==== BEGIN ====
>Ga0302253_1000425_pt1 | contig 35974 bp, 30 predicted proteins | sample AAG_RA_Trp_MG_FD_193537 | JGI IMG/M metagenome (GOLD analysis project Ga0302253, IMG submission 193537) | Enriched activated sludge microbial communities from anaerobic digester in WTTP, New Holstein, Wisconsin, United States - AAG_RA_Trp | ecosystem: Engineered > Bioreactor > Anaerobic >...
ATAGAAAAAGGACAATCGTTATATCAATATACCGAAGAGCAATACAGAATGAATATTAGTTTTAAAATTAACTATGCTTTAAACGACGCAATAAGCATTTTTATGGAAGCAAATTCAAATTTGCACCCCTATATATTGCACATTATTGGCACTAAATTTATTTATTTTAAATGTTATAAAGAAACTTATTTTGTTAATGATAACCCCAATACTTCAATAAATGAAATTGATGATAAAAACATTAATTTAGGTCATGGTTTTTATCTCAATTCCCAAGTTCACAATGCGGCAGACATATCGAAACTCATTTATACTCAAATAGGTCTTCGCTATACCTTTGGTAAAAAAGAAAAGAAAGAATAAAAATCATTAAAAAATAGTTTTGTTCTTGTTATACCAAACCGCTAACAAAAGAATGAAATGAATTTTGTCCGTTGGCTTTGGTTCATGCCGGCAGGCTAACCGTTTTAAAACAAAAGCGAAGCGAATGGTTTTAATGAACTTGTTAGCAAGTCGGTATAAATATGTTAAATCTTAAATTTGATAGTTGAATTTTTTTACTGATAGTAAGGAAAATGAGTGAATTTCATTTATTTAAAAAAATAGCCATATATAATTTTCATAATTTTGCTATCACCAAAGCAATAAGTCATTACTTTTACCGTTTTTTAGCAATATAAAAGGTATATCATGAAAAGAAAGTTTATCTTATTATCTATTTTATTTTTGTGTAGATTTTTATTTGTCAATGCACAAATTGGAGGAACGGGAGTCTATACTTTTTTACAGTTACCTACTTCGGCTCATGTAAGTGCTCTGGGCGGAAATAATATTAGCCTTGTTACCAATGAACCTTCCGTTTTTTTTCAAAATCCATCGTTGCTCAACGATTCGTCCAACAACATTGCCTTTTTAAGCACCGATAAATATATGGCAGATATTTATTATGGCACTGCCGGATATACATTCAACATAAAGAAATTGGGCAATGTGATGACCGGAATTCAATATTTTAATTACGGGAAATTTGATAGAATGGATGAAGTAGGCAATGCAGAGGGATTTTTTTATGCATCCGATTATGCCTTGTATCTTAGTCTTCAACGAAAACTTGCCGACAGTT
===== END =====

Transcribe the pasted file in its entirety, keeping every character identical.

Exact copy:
>Ga0302253_1000425_pt1 | contig 35974 bp, 30 predicted proteins | sample AAG_RA_Trp_MG_FD_193537 | JGI IMG/M metagenome (GOLD analysis project Ga0302253, IMG submission 193537) | Enriched activated sludge microbial communities from anaerobic digester in WTTP, New Holstein, Wisconsin, United States - AAG_RA_Trp | ecosystem: Engineered > Bioreactor > Anaerobic >...
ATAGAAAAAGGACAATCGTTATATCAATATACCGAAGAGCAATACAGAATGAATATTAGTTTTAAAATTAACTATGCTTTAAACGACGCAATAAGCATTTTTATGGAAGCAAATTCAAATTTGCACCCCTATATATTGCACATTATTGGCACTAAATTTATTTATTTTAAATGTTATAAAGAAACTTATTTTGTTAATGATAACCCCAATACTTCAATAAATGAAATTGATGATAAAAACATTAATTTAGGTCATGGTTTTTATCTCAATTCCCAAGTTCACAATGCGGCAGACATATCGAAACTCATTTATACTCAAATAGGTCTTCGCTATACCTTTGGTAAAAAAGAAAAGAAAGAATAAAAATCATTAAAAAATAGTTTTGTTCTTGTTATACCAAACCGCTAACAAAAGAATGAAATGAATTTTGTCCGTTGGCTTTGGTTCATGCCGGCAGGCTAACCGTTTTAAAACAAAAGCGAAGCGAATGGTTTTAATGAACTTGTTAGCAAGTCGGTATAAATATGTTAAATCTTAAATTTGATAGTTGAATTTTTTTACTGATAGTAAGGAAAATGAGTGAATTTCATTTATTTAAAAAAATAGCCATATATAATTTTCATAATTTTGCTATCACCAAAGCAATAAGTCATTACTTTTACCGTTTTTTAGCAATATAAAAGGTATATCATGAAAAGAAAGTTTATCTTATTATCTATTTTATTTTTGTGTAGATTTTTATTTGTCAATGCACAAATTGGAGGAACGGGAGTCTATACTTTTTTACAGTTACCTACTTCGGCTCATGTAAGTGCTCTGGGCGGAAATAATATTAGCCTTGTTACCAATGAACCTTCCGTTTTTTTTCAAAATCCATCGTTGCTCAACGATTCGTCCAACAACATTGCCTTTTTAAGCACCGATAAATATATGGCAGATATTTATTATGGCACTGCCGGATATACATTCAACATAAAGAAATTGGGCAATGTGATGACCGGAATTCAATATTTTAATTACGGGAAATTTGATAGAATGGATGAAGTAGGCAATGCAGAGGGATTTTTTTATGCATCCGATTATGCCTTGTATCTTAGTCTTCAACGAAAACTTGCCGACAGTT